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31  Using Arduino / LEDs and Multiplexing / Re: Super Bright Red Led - BC547B Transistor, but which Resistors? on: September 05, 2012, 09:54:08 am
Thanks bud, and yes, its 5V, sorry I forgot to mention. ;-)

I also wonder if I could use 2 of those LEDs in series with the 5V supply?
32  Using Arduino / LEDs and Multiplexing / Super Bright Red Led - BC547B Transistor, but which Resistors? on: September 05, 2012, 08:57:24 am
Guys, hope someone could help me with the math, as I can't figure this out just yet.  smiley-red

I plan on using a BC547B NPN transistor to switch On/Off a Super Bright Red Led. But I need to know the resistor for the LED and the resistor for the Transistor. I plan on using a Shift Register (74HC595) to drive 16 Leds from the Arduino.

So, the 74HC595, each output pin goes to one BC547B Transistor base via a Resistor, and so on ... I can draw this if required, but you could also check this page out instead.

http://www.sqlskills.com/blogs/paulselec/post/Arduino-figuring-out-transistors-and-associated-resistors.aspx

I see he did reply about such question, but the transistor and led I'm using may be a bit different from what I see...

Thanks for any help.

Best Regards, WilliamK
33  Using Arduino / Project Guidance / 16 Touch Sensors - its working [code] but I wonder ... on: September 04, 2012, 02:34:42 pm
So, I wanted to push this tutorial to its limits, making 16 touch sensors (I'm using screws for that)

http://www.arduino.cc/playground/Code/CapacitiveSensor

And using a 16 channel analog multiplexer (this is the one I actually tested with)

https://www.sparkfun.com/products/299

So far so good, it works. But I just want to double check things out, to be sure it won't burn something after hours of usage. ;-)

Here's the test code I created, I'm just using an Arduino UNO + the multiplexer, nothing else. Thanks for any advice!  smiley-cool

Code:
#include "pins_arduino.h" // Arduino pre-1.0 needs this
volatile uint8_t* port;
volatile uint8_t* ddr;
volatile uint8_t* pin;
byte bitmask;
#define pinToMeasure 8
uint8_t values[16] = { 0,0,0,0,0,0,0,0,0,0,0,0,0,0,0,0 };
uint8_t buttons[16] = { 0,0,0,0,0,0,0,0,0,0,0,0,0,0,0,0 };
uint8_t buttonEvent[16] = { 0,0,0,0,0,0,0,0,0,0,0,0,0,0,0,0 }; // 1 == normal push, 2 == hold push //
char printOut[16*2];
uint8_t counterIdle = 0;
#define oversample 8
#define sensitivity (4*oversample)

void setup()
{
  for (char x=2; x<12; x++) pinMode(x, OUTPUT);
  for (char x=2; x<12; x++) digitalWrite(x, LOW);
  Serial.begin(9600);
 
  port = portOutputRegister(digitalPinToPort(pinToMeasure));
  ddr = portModeRegister(digitalPinToPort(pinToMeasure));
  bitmask = digitalPinToBitMask(pinToMeasure);
  pin = portInputRegister(digitalPinToPort(pinToMeasure));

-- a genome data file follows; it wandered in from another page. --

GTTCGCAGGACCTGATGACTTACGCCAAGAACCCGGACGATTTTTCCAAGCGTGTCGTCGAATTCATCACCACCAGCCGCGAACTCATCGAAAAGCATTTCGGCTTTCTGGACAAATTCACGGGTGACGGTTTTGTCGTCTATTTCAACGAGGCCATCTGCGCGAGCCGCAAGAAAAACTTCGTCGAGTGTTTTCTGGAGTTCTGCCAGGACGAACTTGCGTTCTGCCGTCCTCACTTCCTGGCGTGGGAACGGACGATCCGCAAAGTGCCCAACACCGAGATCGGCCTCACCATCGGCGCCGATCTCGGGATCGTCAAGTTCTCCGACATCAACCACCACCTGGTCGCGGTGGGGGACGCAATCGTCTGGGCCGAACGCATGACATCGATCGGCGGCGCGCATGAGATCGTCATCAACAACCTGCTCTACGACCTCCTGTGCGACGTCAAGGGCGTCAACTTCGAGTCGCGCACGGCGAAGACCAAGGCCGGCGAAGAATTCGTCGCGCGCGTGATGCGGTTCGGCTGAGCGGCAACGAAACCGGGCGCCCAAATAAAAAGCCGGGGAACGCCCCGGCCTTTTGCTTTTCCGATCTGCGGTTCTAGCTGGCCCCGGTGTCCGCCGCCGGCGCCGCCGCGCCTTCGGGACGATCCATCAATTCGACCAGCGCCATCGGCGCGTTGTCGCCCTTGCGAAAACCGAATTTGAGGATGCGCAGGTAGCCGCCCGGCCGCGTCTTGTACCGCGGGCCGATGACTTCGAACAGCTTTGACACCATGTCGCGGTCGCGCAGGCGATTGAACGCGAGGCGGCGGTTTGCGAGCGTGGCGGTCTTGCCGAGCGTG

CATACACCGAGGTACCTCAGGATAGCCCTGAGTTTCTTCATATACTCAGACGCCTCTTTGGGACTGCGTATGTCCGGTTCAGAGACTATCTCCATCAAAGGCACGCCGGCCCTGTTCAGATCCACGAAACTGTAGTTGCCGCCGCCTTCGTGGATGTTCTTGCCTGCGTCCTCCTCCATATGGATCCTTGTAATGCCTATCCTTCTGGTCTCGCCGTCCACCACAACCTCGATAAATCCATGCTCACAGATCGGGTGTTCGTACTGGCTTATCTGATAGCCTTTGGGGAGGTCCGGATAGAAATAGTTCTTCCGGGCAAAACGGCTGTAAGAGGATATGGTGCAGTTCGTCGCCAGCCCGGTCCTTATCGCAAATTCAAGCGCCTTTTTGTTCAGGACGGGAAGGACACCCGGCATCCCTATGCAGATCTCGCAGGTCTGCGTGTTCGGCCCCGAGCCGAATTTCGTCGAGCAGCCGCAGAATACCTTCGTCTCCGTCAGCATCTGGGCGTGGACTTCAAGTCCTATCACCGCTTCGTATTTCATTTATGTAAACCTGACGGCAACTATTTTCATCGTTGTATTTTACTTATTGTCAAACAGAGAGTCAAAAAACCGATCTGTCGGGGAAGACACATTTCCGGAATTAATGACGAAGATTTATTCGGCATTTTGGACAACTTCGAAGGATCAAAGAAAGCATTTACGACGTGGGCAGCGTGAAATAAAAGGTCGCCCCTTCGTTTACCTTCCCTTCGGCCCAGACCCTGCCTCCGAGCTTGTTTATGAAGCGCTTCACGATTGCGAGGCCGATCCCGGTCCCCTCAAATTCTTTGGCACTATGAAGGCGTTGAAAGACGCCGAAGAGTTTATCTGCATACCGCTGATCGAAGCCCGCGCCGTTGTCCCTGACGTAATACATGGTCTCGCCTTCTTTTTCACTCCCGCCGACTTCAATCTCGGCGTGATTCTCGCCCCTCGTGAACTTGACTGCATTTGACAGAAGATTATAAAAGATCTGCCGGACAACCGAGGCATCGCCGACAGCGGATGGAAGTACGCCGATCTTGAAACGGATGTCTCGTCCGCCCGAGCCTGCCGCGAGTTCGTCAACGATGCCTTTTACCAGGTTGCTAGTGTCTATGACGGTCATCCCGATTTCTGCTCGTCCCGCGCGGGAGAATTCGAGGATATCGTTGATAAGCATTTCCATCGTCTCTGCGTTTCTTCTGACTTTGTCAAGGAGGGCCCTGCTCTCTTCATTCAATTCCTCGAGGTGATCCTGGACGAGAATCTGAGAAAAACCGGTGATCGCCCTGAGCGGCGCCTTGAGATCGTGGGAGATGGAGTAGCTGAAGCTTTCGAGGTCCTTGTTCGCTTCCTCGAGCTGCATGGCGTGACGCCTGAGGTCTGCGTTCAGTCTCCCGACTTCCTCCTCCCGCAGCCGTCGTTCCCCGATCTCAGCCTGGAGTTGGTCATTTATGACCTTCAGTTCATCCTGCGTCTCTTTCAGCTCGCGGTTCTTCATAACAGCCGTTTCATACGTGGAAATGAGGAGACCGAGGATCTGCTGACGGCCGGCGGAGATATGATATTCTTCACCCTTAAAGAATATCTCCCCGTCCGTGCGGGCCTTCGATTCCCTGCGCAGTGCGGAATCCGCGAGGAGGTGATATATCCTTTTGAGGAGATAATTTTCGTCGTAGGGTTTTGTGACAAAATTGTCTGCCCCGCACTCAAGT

}

void loop()
{
  memset(values, 0, sizeof(values));
  for (uint8_t y=0; y<oversample; y++)
  {
    for (uint8_t x=0; x<16; x++)
    {
      digitalWrite(2, bitRead(x,0)); digitalWrite(3, bitRead(x,1));
      digitalWrite(4, bitRead(x,2)); digitalWrite(5, bitRead(x,3));
     
      values[x] += readCapacitivePin();
    }
  }

  uint8_t buttonchanged = 0;
  for (uint8_t x=0; x<16; x++)
  {   
    if (values[x] <= (sensitivity/2) && buttons[x] > 0)
    {
      if (buttons[x] < 99) { buttonEvent[x] = 1; buttonchanged = 1;  }
      buttons[x] = 0;
    }
    else if (values[x] > sensitivity && buttons[x] < 120)
    {
      buttons[x]++;
      if (buttons[x] == 99) { buttonEvent[x] = 2; buttonchanged = 1; }
    }
  }
 
  if (buttonchanged)
  {
    Serial.print(":");
    for (uint8_t x=0; x<16; x++)
    {
      if (buttonEvent[x] == 1) Serial.print("#:");
        else if (buttonEvent[x] == 2) Serial.print("@:");
        else Serial.print("_:");

        buttonEvent[x] = 0;
    }
    Serial.println("");
    counterIdle = 0;
  }
 
  counterIdle++;
  if (counterIdle > 100)
  {
    Serial.println("");
    counterIdle = 0;
  }
}


uint8_t readCapacitivePin()
{
  *ddr &= ~(bitmask); // Make the pin an input with the internal pull-up on
  *port |= bitmask;
  uint8_t cycles = 6;
  for(uint8_t i = 0; i < 6  ; i++)  // Now see how long the pin to get pulled up
  {
    if (*pin & bitmask){ cycles = i; break; }
  }
   
  *port &= ~(bitmask); // Discharge the pin again by setting it low and output
  *ddr  |= bitmask;

  return cycles;
}
34  Using Arduino / Audio / Re: Sampler - writing to the internal Flash and other crazy things. on: August 16, 2012, 02:06:02 pm
Indeed, I have to research more about external RAM, if its usable or not for sample-reading.
35  Using Arduino / Audio / Re: Sampler - writing to the internal Flash and other crazy things. on: August 16, 2012, 01:04:34 pm
Ahhh, is that so? Now I see why no lib has been done yet.  smiley-red  smiley-sad

Well, its was a nut idea anyway. ;-)